The appellant asserts that the appellees, by applying for and accepting a deferral of the special assessment, waived their right to challenge the assessment. The appellant cites no case law for this proposition, but relies on the rule stated in 63 C.J.S. Municipal Corporations § 1460 at 1248 (1950): "The validity of an assessment may be questioned only by persons whose rights are prejudiced thereby." The appellant would have us believe that because the appellees are not currently obligated to pay, the deferred assessment has not infringed upon any right belonging to the appellees. By not prosecuting their appeal, however, the appellees would have lost their right to ever challenge the validity and amount of the special assessment. Neb.Rev.Stat. § 19-2423 (Reissue 1983) requires that "[t]he owner appealing shall, within ten days from the levy of such special assessment, file a notice of appeal" and that "such appeal shall be prosecuted without delay." Additionally, there is nothing in the deferral statutes which purports to suspend the right to challenge the assessments. It should be recognized that the deferred status will generally be effectuated before the landowner knows the amount assessed, since under § 19-2429, application for deferral must be made within 90 days of the creation of the paving district. The appellant's contention would put the *576 landowner in the untenable situation of having waived challenge to the assessment before knowing the amount of the assessment or the manner in which it was levied. Finally, the assessment, although deferred, could affect the marketability or value of the land for uses which are other than agricultural. For these reasons the appellees' right to bring the initial challenge under § 19-2422 was not waived by reason of their attaining a deferred status under §§ 19-2428 to 19-2431.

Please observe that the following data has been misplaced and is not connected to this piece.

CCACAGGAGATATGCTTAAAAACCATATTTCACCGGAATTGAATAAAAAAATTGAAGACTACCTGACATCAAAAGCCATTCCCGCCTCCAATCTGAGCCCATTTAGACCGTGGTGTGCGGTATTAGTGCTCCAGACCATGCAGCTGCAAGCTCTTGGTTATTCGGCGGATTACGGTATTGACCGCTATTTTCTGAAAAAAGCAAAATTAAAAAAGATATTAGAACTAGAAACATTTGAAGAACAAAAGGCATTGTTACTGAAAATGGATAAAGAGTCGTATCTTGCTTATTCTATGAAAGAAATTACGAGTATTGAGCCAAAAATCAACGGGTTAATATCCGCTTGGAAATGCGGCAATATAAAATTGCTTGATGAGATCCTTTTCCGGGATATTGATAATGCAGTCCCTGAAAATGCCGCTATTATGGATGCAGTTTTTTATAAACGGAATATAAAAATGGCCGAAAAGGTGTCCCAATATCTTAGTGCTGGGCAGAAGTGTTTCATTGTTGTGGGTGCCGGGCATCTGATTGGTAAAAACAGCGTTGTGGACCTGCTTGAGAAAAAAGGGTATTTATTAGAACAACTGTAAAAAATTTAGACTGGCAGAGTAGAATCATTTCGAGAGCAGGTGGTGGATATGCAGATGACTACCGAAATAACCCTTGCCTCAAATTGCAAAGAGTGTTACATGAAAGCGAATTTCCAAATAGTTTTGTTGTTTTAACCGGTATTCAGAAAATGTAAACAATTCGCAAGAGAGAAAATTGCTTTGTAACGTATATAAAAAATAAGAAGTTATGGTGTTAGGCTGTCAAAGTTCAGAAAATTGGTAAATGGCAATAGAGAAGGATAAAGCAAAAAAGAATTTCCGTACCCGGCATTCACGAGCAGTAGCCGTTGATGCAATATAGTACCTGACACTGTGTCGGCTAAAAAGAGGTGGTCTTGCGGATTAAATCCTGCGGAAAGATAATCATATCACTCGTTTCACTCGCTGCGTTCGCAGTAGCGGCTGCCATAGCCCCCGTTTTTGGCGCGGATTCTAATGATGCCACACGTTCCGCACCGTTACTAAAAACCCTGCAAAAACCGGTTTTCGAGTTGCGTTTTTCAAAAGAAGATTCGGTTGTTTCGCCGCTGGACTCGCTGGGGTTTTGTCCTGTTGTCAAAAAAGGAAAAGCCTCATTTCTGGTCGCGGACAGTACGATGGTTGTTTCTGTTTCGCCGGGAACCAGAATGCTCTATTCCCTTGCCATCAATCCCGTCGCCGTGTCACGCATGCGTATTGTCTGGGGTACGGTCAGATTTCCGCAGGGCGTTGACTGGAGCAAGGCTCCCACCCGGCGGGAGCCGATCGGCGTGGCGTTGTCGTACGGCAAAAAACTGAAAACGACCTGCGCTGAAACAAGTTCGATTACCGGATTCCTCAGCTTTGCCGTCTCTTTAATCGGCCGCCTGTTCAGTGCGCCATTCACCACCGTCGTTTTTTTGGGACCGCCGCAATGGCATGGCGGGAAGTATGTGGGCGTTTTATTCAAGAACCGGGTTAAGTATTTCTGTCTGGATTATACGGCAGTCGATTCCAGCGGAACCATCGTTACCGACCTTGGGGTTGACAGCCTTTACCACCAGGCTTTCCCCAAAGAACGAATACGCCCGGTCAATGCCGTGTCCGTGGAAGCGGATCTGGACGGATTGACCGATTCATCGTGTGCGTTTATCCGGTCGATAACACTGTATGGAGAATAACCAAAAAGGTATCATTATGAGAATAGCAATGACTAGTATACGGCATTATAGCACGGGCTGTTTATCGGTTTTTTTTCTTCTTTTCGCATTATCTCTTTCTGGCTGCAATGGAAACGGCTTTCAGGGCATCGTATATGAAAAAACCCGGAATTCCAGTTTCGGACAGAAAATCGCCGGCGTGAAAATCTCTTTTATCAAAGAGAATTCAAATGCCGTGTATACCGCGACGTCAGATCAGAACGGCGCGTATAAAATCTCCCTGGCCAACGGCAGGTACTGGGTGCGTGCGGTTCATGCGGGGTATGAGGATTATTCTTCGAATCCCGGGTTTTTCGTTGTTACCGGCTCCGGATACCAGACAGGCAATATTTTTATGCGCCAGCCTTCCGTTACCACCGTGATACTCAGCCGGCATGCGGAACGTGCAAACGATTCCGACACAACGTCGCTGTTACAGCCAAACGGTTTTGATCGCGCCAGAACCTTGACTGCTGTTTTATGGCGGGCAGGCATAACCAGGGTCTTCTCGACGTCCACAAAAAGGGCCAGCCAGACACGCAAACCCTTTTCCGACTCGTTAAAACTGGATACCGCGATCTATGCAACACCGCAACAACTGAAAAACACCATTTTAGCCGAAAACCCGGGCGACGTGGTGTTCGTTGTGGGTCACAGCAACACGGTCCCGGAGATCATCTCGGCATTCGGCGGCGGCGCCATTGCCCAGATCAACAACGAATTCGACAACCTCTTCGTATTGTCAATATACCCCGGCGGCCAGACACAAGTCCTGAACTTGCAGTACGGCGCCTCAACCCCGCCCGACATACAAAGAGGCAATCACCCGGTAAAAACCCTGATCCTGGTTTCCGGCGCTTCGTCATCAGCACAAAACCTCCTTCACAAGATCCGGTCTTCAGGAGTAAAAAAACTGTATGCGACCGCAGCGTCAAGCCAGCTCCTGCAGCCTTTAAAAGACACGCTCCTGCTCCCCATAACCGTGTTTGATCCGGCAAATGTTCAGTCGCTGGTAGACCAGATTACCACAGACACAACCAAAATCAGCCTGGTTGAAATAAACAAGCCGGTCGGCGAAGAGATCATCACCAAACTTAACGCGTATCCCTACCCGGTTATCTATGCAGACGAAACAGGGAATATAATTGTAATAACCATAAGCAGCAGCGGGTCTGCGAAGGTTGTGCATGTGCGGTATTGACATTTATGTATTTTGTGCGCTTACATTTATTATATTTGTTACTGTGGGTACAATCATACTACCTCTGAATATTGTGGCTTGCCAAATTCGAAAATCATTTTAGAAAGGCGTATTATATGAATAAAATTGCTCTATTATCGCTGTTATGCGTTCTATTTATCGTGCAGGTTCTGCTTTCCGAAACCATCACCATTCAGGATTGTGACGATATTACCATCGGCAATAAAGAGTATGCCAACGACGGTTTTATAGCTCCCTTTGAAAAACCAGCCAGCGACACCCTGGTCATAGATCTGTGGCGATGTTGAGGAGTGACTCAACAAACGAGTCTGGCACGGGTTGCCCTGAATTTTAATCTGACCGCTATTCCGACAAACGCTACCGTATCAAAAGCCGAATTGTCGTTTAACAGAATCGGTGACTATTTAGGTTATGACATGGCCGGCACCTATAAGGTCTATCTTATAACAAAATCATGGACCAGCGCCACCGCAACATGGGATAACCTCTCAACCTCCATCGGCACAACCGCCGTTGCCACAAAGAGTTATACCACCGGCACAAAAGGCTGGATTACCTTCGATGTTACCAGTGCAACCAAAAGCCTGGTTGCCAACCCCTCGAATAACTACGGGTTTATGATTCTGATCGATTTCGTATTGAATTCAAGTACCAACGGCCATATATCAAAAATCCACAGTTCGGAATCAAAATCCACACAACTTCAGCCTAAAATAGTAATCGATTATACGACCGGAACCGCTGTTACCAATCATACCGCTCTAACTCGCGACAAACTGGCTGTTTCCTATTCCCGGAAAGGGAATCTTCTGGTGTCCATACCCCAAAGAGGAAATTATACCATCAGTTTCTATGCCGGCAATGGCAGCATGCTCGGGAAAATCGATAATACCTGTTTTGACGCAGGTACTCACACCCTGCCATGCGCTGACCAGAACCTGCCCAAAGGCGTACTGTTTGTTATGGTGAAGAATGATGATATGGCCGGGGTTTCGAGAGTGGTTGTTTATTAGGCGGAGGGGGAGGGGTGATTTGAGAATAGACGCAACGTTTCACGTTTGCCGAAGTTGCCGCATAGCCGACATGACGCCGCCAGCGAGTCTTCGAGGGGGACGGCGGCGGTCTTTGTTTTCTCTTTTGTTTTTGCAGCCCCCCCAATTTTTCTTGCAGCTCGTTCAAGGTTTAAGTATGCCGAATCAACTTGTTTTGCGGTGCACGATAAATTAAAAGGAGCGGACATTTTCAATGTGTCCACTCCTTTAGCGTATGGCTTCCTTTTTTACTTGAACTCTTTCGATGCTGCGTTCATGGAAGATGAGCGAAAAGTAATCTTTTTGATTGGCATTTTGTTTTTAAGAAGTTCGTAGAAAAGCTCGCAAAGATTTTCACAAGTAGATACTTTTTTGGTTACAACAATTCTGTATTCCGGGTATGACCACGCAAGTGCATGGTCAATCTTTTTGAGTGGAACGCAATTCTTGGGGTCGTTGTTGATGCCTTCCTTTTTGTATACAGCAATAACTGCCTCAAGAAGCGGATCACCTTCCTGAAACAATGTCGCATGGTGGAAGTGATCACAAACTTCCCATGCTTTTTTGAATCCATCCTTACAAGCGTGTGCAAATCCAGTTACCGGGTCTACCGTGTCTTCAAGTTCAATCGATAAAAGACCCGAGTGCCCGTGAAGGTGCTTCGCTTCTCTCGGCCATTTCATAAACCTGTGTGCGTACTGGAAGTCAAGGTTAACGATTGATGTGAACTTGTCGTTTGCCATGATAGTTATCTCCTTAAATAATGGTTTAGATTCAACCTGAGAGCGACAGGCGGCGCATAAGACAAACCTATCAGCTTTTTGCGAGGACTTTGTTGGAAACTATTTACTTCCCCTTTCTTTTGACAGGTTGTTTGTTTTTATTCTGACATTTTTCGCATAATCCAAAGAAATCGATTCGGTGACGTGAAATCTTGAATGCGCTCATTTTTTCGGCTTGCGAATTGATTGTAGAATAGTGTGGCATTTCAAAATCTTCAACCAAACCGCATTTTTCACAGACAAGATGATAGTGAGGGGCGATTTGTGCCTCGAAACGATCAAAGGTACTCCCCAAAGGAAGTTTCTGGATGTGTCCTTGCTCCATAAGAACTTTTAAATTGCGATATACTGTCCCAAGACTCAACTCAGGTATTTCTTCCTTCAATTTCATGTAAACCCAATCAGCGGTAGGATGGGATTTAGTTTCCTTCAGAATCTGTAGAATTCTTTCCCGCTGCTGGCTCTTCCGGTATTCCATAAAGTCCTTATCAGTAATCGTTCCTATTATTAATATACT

The appellant's final assignments of error concern the district court's ruling. After a trial de novo on appeal, pursuant to § 19-2422, the district court vacated and set aside the assessment and in so doing said:

The defendant [City of York] has the burden of proof to show an assessment is equal to special benefits conferred by the improvement upon the property assessed. This would be measured by the difference in the fair market value of the property assessed before and after the improvement, considering its highest and best use. To equate special benefits conferred to a proportional front footage cost without consideration of present or future use is pure speculation, conjecture and guess.